The sessions progressively started getting more and more intense. The questions harder to answer without dissolving into tears. We tried different therapies at her recommendation, one which included turning on a calming music while blindfolded and clicking these clappers together to the rhythm and only focusing on that while I just talked. Completely just babbled without inhibition or fear of being judged. At first it was strange but after the first five minutes I forgot anyone else was even in the room. I was able to say things out loud that I had never voiced.

That was the session that led to my diagnosis. Eventually, after working with both my therapist and primary care physician I was prescribed a series of medications to help combat the side effects of my illness. We had to play around with my dosing and the different combinations that I was using, which really messed with me. No matter how many things we tried I couldn’t figure out how to not feel like a zombie. How to still feel alert and not feel like I was looking at the world through a haze filled lens.

The medications made me feel so unlike myself. I was no longer able to even pretend that I was a vibrant person and everything about me became muted. I gained weight… a lot of weight. Which affected the way I began to view myself, which just led to me getting even more depressed and heightened the anxiety that I felt in social situations. I felt like my soul was living completely separate from my body.

And, what was even worse than the medications was being trapped without them. After they got in my system if I didn’t take them I actually couldn’t get out of bed. I would just lay there, in the dark. No stimulus whatsoever. No TV, no music, my phone turned off. Just laying there, staring at the wall… feeling nothing.

I finally reached my breaking point and started to dial back the medications with the help of my physician until I could go off them completely. I couldn’t live like that any longer. I would much rather battle my depression naturally than to continue to feel like a shell.

At the recommendation from my therapist, after I got out from under the umbrella of numbness that my medication had caused, I started running again. That was something I had always loved but that my illness had stopped me from doing. It was hard at first. I couldn’t actually get through a mile, but the more I did it the better I felt. I started painting again, and sketching. Giving the numbness a physical form helped purge it from my body. I started writing again. Small things at first. Open letters about the events that put me in this place, poems, nothing long. Nothing with substance. But, slowly they grew. I began to get little snippets of myself back, slowly but surely.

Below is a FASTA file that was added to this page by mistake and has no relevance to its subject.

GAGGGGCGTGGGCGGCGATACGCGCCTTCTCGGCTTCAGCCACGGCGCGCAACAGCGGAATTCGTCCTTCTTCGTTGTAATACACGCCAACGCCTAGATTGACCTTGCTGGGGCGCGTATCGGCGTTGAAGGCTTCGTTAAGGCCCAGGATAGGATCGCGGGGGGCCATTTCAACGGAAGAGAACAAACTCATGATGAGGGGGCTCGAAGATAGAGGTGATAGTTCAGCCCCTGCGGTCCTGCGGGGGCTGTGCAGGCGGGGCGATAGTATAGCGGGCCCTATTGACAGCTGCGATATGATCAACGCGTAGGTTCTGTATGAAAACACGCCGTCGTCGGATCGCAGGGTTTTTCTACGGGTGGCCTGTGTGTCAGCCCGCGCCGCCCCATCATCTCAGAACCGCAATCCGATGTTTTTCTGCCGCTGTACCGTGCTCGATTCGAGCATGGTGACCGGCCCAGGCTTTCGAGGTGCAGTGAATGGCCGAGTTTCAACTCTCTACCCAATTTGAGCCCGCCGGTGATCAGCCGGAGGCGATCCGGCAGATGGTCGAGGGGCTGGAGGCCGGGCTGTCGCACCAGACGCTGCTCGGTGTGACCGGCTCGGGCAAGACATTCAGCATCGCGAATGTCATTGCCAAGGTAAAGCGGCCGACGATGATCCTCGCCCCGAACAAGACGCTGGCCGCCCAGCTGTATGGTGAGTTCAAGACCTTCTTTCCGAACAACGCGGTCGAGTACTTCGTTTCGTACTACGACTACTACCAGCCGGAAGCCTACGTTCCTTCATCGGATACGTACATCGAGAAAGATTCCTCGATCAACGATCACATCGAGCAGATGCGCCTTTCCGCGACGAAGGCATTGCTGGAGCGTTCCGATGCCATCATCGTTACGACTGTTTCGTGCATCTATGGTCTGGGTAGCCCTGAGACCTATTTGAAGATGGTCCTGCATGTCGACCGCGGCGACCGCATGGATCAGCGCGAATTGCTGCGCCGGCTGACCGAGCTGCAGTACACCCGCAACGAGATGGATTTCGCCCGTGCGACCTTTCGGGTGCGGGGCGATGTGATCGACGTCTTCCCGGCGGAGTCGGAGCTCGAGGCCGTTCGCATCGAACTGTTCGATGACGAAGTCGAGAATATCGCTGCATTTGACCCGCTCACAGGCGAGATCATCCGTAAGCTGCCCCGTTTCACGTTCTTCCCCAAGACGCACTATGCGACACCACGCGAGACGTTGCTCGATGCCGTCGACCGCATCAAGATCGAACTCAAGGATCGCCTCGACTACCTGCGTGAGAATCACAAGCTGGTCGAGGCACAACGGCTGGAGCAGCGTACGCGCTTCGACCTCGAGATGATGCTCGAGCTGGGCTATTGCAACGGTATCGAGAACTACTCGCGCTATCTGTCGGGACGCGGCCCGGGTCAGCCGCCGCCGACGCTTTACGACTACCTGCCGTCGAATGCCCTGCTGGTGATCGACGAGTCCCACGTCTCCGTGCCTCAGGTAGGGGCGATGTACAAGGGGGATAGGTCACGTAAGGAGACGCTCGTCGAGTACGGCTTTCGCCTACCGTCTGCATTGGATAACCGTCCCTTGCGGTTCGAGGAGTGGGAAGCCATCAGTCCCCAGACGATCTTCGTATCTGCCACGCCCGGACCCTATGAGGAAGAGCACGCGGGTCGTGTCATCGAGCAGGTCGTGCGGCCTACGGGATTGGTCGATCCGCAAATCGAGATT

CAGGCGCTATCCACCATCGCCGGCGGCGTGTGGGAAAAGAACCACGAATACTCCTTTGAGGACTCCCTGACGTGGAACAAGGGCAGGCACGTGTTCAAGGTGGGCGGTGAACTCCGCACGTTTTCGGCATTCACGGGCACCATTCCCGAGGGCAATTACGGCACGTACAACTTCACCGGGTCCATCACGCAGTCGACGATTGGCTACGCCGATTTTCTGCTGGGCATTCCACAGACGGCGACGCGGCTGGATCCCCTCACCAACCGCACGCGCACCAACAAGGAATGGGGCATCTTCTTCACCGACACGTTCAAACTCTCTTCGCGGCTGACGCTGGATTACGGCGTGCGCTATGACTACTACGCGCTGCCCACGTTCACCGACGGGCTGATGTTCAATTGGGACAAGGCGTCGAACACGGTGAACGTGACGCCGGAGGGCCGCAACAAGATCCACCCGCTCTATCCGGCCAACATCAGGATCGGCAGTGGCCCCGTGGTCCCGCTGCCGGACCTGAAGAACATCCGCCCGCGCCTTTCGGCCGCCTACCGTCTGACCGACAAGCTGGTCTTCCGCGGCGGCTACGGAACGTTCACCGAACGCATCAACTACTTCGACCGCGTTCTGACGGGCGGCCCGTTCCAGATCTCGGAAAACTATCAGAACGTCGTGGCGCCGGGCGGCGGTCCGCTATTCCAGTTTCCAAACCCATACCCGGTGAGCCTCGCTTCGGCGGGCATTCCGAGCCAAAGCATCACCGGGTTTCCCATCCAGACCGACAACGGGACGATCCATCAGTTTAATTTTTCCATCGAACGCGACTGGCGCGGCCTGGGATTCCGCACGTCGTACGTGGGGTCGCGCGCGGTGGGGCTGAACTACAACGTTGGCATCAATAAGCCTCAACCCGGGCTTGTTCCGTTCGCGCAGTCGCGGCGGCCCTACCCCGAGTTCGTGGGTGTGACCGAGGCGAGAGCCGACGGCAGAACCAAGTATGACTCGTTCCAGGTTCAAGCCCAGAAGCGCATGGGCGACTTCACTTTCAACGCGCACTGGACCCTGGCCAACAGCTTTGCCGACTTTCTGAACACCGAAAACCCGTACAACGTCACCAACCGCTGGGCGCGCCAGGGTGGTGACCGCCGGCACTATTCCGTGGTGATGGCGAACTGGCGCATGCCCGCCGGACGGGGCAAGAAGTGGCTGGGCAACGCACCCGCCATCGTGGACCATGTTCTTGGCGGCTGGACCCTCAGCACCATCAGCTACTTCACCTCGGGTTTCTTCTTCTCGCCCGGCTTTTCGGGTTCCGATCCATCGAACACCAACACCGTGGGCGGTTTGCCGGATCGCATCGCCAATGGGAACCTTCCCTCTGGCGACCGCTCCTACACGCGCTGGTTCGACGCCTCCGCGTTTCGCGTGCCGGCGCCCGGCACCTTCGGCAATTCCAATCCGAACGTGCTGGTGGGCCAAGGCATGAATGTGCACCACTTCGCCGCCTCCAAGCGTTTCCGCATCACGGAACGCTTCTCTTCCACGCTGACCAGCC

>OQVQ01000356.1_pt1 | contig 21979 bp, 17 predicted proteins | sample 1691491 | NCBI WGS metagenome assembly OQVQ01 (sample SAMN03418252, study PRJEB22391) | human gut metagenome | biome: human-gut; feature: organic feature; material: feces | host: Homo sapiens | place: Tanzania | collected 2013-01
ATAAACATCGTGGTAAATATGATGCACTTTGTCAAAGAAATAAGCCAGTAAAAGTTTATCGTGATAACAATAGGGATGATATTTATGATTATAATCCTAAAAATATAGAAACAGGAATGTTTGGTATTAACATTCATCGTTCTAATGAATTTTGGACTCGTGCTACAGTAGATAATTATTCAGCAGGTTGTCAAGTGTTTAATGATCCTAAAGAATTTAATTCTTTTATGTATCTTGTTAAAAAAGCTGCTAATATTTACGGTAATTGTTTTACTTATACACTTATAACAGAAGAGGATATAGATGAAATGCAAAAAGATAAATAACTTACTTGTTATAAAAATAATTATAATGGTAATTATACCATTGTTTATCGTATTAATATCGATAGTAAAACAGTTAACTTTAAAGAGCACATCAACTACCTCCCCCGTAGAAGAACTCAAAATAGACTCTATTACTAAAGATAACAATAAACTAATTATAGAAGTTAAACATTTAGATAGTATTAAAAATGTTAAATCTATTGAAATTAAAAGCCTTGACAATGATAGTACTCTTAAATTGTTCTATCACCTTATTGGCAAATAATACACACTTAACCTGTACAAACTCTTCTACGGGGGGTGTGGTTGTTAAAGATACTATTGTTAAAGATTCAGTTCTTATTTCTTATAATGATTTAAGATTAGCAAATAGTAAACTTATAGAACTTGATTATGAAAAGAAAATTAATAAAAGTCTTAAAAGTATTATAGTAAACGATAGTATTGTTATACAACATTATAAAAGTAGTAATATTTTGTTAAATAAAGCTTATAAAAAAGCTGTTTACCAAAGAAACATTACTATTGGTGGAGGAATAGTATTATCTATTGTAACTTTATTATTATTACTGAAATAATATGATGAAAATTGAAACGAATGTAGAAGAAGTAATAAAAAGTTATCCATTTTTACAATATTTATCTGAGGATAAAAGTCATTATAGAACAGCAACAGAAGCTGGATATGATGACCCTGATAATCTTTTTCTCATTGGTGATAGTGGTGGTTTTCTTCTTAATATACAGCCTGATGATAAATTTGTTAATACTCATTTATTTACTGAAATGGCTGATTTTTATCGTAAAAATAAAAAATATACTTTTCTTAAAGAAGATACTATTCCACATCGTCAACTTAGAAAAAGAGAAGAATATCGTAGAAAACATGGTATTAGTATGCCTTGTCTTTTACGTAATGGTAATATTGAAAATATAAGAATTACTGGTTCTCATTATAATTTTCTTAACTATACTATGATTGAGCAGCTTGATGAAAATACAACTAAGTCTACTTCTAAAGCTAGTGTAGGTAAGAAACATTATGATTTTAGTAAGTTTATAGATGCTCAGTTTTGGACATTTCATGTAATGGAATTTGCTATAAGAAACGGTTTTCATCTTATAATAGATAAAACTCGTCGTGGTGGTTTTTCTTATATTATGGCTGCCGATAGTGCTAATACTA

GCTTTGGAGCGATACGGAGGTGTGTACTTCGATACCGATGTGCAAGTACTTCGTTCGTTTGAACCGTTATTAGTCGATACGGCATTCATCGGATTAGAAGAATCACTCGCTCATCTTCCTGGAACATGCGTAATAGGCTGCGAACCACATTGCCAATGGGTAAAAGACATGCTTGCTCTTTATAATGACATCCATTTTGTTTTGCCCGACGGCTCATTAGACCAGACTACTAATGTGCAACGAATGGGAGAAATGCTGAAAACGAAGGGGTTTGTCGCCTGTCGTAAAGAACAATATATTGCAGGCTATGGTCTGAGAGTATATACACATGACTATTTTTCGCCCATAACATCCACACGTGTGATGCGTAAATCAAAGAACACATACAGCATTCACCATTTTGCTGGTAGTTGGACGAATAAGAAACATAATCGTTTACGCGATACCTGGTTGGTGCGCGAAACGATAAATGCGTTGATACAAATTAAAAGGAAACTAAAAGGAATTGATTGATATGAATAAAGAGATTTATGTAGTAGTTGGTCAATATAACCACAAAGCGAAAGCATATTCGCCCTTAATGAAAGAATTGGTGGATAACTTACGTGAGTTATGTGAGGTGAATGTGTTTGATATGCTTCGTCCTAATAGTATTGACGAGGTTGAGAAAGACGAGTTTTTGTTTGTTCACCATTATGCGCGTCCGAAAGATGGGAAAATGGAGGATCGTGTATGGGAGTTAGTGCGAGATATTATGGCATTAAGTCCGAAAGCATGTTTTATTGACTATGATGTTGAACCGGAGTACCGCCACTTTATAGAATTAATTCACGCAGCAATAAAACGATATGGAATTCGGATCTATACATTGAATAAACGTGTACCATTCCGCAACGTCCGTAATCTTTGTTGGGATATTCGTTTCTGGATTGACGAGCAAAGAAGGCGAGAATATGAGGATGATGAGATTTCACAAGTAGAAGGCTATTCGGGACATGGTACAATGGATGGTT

Over the course of the past few years I’ve battled pretty heavily with my mental illness. There’s such a stigma attached to it that it can be nerve wracking admitting to the issues that I face on a daily basis. And, I know that the way that I’ve dealt with things don’t necessarily work for everyone.

Some people need the medication and do fine when they’re on it. Some need outside stimulus. I just happen to do better when I’m able to withdrawal for a little while and do something to give my illness and the symptoms I’m experiencing at that moment form. The thing about this disease is that if affects everyone differently.

Anxiety and depression are not the same for all of us and manifests differently for every single person that it affects. For me, it’s silent panic attacks. Fighting down the feeling of nervousness, sweaty palms, and feeling like something so heavy is sitting on my chest that I can’t breathe. It’s choking on my words because what I’m about to say will surely not be good enough. It’s standing in a crowded room and not being able to connect with a single thing or person in it. For others, it can be the complete opposite.

I still fight on a daily basis to keep my head above water. Through trial and error I’ve been able to identify my “tells”. The signs that pop up when I know something is about to trigger my anxiety or feel myself slipping down into the numbness and isolation that is my depression. I’ve figured out how to try as best I can to combat it and I’m hopeful that I’ll be able to continue to move forward.

The one thing I’ve learned is that when someone opens up to you about battling mental illness, listen. Don’t discount what they’re feeling. Understand that the illness, the disease, that they face is just as life threatening, just as debilitating as any physical illness. And phrases like “just get up”, “it can’t be that bad”, and “just calm down” are the least helpful things in the world. If someone is facing an anxiety attack or are caught up in the throws of a depressive episode help them let it run it’s course. Help them identify ways to help themselves.

Listen. Learn. Love. Accept.

Those are the only things that will ever help anyone who is battling a mental illness. Don’t try to define it. Don’t try to change it…. Just accept it. And love them through it.

About Trish